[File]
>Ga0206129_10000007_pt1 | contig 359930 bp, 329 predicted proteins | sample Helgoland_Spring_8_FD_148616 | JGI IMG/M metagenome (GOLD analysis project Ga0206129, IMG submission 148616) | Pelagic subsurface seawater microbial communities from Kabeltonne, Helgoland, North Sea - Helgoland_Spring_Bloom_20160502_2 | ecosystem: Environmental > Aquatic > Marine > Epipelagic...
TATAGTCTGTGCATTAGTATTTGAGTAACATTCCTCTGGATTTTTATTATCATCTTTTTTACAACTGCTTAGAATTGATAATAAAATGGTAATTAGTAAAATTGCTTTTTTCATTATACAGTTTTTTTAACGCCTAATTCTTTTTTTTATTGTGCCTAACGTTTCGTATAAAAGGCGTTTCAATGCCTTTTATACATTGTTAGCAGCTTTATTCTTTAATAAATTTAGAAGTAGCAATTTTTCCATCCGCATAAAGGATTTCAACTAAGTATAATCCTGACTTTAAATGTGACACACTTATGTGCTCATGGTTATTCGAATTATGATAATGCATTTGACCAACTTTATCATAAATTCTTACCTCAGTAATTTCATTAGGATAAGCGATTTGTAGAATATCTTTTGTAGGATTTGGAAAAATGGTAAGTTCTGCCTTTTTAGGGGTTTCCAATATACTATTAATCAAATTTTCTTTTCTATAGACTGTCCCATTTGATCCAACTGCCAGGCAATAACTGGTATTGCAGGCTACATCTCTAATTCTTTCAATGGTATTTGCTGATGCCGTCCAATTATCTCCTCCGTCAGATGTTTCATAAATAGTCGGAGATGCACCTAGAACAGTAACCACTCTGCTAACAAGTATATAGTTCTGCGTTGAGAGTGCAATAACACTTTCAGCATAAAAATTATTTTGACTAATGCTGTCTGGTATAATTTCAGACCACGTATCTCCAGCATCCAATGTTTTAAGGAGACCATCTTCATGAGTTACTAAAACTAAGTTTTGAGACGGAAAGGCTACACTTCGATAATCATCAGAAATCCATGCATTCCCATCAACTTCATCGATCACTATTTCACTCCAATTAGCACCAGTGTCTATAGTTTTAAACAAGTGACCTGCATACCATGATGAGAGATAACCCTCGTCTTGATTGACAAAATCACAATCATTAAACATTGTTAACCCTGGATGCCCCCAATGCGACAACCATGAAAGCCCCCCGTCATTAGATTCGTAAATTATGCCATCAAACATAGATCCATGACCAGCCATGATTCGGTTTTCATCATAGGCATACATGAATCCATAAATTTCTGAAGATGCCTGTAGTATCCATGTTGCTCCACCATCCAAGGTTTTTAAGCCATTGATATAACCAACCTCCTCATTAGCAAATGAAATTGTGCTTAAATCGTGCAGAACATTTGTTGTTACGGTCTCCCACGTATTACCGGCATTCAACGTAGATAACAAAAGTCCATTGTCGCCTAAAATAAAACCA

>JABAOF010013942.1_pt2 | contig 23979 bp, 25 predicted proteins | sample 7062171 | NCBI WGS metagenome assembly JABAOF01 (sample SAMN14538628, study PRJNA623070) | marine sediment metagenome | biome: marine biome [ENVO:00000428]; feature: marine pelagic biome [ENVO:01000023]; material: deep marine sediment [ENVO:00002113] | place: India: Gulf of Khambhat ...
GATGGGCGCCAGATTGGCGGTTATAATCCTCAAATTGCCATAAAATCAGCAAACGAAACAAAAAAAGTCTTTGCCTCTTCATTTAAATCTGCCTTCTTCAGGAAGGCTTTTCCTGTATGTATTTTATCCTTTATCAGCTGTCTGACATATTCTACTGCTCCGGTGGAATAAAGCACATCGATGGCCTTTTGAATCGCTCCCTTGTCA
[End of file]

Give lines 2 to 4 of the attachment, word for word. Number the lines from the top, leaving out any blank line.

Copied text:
TATAGTCTGTGCATTAGTATTTGAGTAACATTCCTCTGGATTTTTATTATCATCTTTTTTACAACTGCTTAGAATTGATAATAAAATGGTAATTAGTAAAATTGCTTTTTTCATTATACAGTTTTTTTAACGCCTAATTCTTTTTTTTATTGTGCCTAACGTTTCGTATAAAAGGCGTTTCAATGCCTTTTATACATTGTTAGCAGCTTTATTCTTTAATAAATTTAGAAGTAGCAATTTTTCCATCCGCATAAAGGATTTCAACTAAGTATAATCCTGACTTTAAATGTGACACACTTATGTGCTCATGGTTATTCGAATTATGATAATGCATTTGACCAACTTTATCATAAATTCTTACCTCAGTAATTTCATTAGGATAAGCGATTTGTAGAATATCTTTTGTAGGATTTGGAAAAATGGTAAGTTCTGCCTTTTTAGGGGTTTCCAATATACTATTAATCAAATTTTCTTTTCTATAGACTGTCCCATTTGATCCAACTGCCAGGCAATAACTGGTATTGCAGGCTACATCTCTAATTCTTTCAATGGTATTTGCTGATGCCGTCCAATTATCTCCTCCGTCAGATGTTTCATAAATAGTCGGAGATGCACCTAGAACAGTAACCACTCTGCTAACAAGTATATAGTTCTGCGTTGAGAGTGCAATAACACTTTCAGCATAAAAATTATTTTGACTAATGCTGTCTGGTATAATTTCAGACCACGTATCTCCAGCATCCAATGTTTTAAGGAGACCATCTTCATGAGTTACTAAAACTAAGTTTTGAGACGGAAAGGCTACACTTCGATAATCATCAGAAATCCATGCATTCCCATCAACTTCATCGATCACTATTTCACTCCAATTAGCACCAGTGTCTATAGTTTTAAACAAGTGACCTGCATACCATGATGAGAGATAACCCTCGTCTTGATTGACAAAATCACAATCATTAAACATTGTTAACCCTGGATGCCCCCAATGCGACAACCATGAAAGCCCCCCGTCATTAGATTCGTAAATTATGCCATCAAACATAGATCCATGACCAGCCATGATTCGGTTTTCATCATAGGCATACATGAATCCATAAATTTCTGAAGATGCCTGTAGTATCCATGTTGCTCCACCATCCAAGGTTTTTAAGCCATTGATATAACCAACCTCCTCATTAGCAAATGAAATTGTGCTTAAATCGTGCAGAACATTTGTTGTTACGGTCTCCCACGTATTACCGGCATTCAACGTAGATAACAAAAGTCCATTGTCGCCTAAAATAAAACCA

>JABAOF010013942.1_pt2 | contig 23979 bp, 25 predicted proteins | sample 7062171 | NCBI WGS metagenome assembly JABAOF01 (sample SAMN14538628, study PRJNA623070) | marine sediment metagenome | biome: marine biome [ENVO:00000428]; feature: marine pelagic biome [ENVO:01000023]; material: deep marine sediment [ENVO:00002113] | place: India: Gulf of Khambhat ...
GATGGGCGCCAGATTGGCGGTTATAATCCTCAAATTGCCATAAAATCAGCAAACGAAACAAAAAAAGTCTTTGCCTCTTCATTTAAATCTGCCTTCTTCAGGAAGGCTTTTCCTGTATGTATTTTATCCTTTATCAGCTGTCTGACATATTCTACTGCTCCGGTGGAATAAAGCACATCGATGGCCTTTTGAATCGCTCCCTTGTCA